Millennium Rage: Survivalists, White Supremacists, and the Doomsday Prophecy

Millennium Rage: Survivalists, White Supremacists, and the Doomsday Prophecy

Millennium Rage: Survivalists, White Supremacists, and the Doomsday Prophecy

Millennium Rage: Survivalists, White Supremacists, and the Doomsday Prophecy


As the millennium approaches, apocalyptic fervor is sweeping the nation. Militias, white supremacists, survivalists, and cults have seized upon the Book of Revelation to trumpet their own fractured version of the end of the world. Millennium Rage is the only book that connects the strands of these fringe groups to a tradition that has underpinnings in American culture and mainstream religion. It moreover shows that many of these groups have stolen and twisted apocalyptic religious symbols to fit their own end: gearing up for Armageddon in this world, not the next. The Oklahoma bombers, the Sons of Gestapo, the Branch Davidians, and the Unabomber are, as Philip Lamy astutely demonstrates, extreme examples of burgeoning strains within society. "Ruby Ridge" and "Waco" have become rallying cries of a growing number of average Americans who feel disenfranchised and forgotten. Members of militia movements and white supremacists, whom Lamy interviewed for this book, have tapped into their reservoir of discontent and are channeling it for their own aims. As Lamy points out, rugged individualists and utopian groups have always dotted the American landscape. What is alarming, however, is the misuse of the Christian apocalypse to promote a religion that fans the flames of hate, preaching the destruction of minorities - including Jews, blacks, and immigrants - in a whirlwind showdown. Lamy asserts that this new religion, "Christian Identity," serves as a unifying factor among an array of extremist groups who call for a battle here on earth against Satan's supposed forces - minorities allegedly bent on a worldwide conspiracy to rule the world. Distorting the Bible and other literature through a prism of hate and fear, they have made some inroads into the consciousness of America, according to Lamy.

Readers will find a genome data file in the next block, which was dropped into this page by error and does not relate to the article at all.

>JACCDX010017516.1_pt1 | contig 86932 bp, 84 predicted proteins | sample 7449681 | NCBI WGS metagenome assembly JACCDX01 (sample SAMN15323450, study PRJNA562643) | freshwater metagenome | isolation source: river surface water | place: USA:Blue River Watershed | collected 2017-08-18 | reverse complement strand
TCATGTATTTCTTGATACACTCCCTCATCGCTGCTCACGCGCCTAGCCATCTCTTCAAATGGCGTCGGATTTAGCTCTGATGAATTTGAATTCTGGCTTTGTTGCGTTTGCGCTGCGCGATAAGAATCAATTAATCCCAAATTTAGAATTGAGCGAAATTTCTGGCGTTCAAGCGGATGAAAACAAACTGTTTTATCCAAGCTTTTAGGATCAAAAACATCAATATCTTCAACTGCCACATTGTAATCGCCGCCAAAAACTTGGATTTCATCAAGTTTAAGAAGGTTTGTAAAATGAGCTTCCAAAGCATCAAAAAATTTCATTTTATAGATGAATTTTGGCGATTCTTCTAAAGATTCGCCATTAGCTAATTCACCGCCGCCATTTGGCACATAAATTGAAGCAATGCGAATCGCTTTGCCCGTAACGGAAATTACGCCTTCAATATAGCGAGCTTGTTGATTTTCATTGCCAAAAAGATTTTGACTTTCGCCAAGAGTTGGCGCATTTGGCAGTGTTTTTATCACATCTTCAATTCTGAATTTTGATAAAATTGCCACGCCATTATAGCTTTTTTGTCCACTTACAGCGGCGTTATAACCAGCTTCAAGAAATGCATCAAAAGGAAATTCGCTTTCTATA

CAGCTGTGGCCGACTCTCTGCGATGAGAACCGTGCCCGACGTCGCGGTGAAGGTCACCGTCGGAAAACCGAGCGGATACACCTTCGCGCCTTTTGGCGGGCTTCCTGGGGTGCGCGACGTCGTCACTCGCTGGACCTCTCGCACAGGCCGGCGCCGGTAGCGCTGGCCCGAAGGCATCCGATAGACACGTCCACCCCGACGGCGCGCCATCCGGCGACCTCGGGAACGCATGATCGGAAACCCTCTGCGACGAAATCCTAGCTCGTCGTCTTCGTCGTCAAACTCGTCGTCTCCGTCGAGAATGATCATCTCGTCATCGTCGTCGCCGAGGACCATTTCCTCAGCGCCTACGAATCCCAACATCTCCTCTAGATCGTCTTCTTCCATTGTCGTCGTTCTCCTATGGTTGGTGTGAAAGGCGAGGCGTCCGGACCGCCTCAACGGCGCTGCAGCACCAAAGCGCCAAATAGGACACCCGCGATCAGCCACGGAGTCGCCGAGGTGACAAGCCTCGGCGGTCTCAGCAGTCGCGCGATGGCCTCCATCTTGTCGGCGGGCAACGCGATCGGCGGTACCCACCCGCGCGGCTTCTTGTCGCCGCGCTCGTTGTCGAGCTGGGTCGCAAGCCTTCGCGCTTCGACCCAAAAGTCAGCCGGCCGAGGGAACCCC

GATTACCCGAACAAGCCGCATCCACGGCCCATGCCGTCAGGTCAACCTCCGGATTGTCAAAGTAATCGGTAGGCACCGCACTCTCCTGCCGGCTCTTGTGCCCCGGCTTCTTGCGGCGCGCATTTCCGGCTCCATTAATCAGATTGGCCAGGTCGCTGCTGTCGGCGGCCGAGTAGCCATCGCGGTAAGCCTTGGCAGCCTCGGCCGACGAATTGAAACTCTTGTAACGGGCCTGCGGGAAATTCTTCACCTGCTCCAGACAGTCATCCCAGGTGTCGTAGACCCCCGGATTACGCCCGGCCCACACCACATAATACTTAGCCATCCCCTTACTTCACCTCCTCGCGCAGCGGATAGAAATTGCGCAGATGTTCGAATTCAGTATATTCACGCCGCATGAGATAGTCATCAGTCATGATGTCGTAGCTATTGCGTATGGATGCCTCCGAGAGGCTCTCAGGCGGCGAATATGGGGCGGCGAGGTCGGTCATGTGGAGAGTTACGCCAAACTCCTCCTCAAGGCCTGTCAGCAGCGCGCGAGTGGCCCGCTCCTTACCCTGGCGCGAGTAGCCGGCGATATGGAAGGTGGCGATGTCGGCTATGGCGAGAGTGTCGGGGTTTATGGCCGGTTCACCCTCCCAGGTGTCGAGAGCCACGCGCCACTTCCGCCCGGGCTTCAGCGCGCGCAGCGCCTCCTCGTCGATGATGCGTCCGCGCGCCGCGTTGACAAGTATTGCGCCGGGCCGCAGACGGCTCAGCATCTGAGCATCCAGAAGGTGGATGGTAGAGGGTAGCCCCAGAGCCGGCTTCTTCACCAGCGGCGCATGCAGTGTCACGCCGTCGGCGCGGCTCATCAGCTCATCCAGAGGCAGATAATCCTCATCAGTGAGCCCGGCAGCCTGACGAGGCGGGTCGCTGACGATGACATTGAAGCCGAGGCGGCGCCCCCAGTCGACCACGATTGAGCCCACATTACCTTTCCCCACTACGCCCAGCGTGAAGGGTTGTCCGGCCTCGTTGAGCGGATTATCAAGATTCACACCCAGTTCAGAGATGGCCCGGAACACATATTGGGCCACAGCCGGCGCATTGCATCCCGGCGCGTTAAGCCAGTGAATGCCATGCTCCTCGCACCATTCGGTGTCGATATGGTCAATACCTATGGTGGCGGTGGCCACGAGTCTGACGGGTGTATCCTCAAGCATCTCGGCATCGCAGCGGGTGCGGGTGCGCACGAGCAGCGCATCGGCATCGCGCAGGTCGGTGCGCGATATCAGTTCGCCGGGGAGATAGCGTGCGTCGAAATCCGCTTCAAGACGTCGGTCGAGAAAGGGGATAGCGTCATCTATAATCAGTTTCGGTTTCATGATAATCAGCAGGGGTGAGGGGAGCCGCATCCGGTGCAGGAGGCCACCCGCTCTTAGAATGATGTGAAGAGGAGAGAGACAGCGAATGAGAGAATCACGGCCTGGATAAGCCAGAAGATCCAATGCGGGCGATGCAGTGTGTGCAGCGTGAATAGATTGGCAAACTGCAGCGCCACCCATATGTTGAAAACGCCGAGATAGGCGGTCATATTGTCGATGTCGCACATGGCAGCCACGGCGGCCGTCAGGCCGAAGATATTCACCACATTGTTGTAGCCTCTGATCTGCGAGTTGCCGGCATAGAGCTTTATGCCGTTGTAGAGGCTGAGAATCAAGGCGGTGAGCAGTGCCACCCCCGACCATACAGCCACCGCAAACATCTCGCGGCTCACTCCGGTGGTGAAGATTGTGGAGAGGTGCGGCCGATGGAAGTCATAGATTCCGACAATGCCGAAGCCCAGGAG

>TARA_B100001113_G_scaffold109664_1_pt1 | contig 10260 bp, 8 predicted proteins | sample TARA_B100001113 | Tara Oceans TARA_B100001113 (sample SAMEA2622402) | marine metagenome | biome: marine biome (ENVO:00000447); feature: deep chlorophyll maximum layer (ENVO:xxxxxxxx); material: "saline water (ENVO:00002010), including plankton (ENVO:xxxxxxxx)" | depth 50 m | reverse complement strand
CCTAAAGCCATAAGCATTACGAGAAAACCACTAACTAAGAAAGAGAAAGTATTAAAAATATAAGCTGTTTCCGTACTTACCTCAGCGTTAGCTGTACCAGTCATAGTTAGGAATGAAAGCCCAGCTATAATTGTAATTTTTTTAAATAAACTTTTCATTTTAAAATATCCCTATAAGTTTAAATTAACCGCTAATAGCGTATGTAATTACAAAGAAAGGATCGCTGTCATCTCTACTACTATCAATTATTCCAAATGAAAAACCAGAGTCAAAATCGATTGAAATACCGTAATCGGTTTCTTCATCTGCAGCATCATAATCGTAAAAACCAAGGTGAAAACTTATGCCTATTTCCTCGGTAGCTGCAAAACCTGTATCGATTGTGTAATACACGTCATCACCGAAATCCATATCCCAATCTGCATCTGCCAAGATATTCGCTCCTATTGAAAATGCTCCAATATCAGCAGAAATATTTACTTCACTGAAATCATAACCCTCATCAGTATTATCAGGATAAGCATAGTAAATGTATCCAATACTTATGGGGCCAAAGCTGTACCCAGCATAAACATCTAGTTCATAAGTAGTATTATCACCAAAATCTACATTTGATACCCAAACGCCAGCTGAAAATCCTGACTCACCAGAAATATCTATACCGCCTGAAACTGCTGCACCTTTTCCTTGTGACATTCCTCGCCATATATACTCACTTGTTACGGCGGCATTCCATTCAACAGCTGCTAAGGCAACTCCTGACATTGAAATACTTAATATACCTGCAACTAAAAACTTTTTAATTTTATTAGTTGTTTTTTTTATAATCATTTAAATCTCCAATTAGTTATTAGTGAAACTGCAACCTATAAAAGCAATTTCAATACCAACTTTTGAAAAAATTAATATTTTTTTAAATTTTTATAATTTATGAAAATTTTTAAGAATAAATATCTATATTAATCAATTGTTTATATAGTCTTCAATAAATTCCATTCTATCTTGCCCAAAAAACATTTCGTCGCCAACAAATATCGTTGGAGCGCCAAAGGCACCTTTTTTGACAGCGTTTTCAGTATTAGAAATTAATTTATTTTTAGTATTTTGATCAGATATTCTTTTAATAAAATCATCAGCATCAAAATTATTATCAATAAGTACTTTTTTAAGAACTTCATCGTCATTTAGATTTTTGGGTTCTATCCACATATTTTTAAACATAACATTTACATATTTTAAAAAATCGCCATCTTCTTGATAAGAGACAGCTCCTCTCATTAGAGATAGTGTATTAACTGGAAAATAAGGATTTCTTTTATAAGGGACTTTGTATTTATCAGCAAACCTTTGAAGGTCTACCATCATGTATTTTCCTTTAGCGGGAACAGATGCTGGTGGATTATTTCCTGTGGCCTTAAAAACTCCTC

This is the blood of the new testament, which is shed for many ... I will drink no more of the fruit of the vine, until that day I drink it new in the kingdom of God.

MARK 11:24-25, KJV

The Revelation of Jesus Christ, which God gave unto him, to show unto his servants things which must shortly come to pass; and he sent and signified it by his angel unto his servant John.

REV. 1:1, KJV

On the afternoon of the first day of the week following his crucifixion, Jesus of Nazareth, having risen from death that morning, appears to his 11 apostles in a house in Jerusalem, just as they are discussing the rumors of Jesus' resurrection. After chastising them for their doubt, he says to them, "Go ye into all the world and preach the gospel to every living creature" (Mark 16:15). In the following decades, disciples of the Messiah took to heart their teacher's final words, and went forth into the world to preach the Gospel, or "good news," to all nations. Facing persecution, arrest, imprisonment, and often execution, the early Christians faced tremendous obstacles as they spread out across the Middle East, further east to Asia, and west to Europe, spreading "the word," making converts, and building the early church based on the New Covenant, or New Testament, intro-

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